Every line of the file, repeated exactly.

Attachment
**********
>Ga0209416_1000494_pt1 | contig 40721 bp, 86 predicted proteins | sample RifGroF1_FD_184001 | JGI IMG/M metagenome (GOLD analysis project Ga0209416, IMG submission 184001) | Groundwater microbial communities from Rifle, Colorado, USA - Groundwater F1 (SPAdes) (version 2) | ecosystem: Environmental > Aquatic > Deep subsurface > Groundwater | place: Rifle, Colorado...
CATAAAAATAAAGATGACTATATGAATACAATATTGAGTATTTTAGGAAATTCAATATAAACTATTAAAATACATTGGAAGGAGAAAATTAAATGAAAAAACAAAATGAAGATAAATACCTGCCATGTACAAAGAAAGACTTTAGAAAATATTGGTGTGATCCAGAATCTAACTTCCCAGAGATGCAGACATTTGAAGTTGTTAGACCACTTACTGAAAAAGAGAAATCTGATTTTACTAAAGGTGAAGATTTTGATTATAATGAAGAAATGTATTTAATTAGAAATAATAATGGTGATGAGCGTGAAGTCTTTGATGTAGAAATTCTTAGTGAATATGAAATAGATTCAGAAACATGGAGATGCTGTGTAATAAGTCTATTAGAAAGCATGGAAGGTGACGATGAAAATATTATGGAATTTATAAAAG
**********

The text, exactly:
>Ga0209416_1000494_pt1 | contig 40721 bp, 86 predicted proteins | sample RifGroF1_FD_184001 | JGI IMG/M metagenome (GOLD analysis project Ga0209416, IMG submission 184001) | Groundwater microbial communities from Rifle, Colorado, USA - Groundwater F1 (SPAdes) (version 2) | ecosystem: Environmental > Aquatic > Deep subsurface > Groundwater | place: Rifle, Colorado...
CATAAAAATAAAGATGACTATATGAATACAATATTGAGTATTTTAGGAAATTCAATATAAACTATTAAAATACATTGGAAGGAGAAAATTAAATGAAAAAACAAAATGAAGATAAATACCTGCCATGTACAAAGAAAGACTTTAGAAAATATTGGTGTGATCCAGAATCTAACTTCCCAGAGATGCAGACATTTGAAGTTGTTAGACCACTTACTGAAAAAGAGAAATCTGATTTTACTAAAGGTGAAGATTTTGATTATAATGAAGAAATGTATTTAATTAGAAATAATAATGGTGATGAGCGTGAAGTCTTTGATGTAGAAATTCTTAGTGAATATGAAATAGATTCAGAAACATGGAGATGCTGTGTAATAAGTCTATTAGAAAGCATGGAAGGTGACGATGAAAATATTATGGAATTTATAAAAG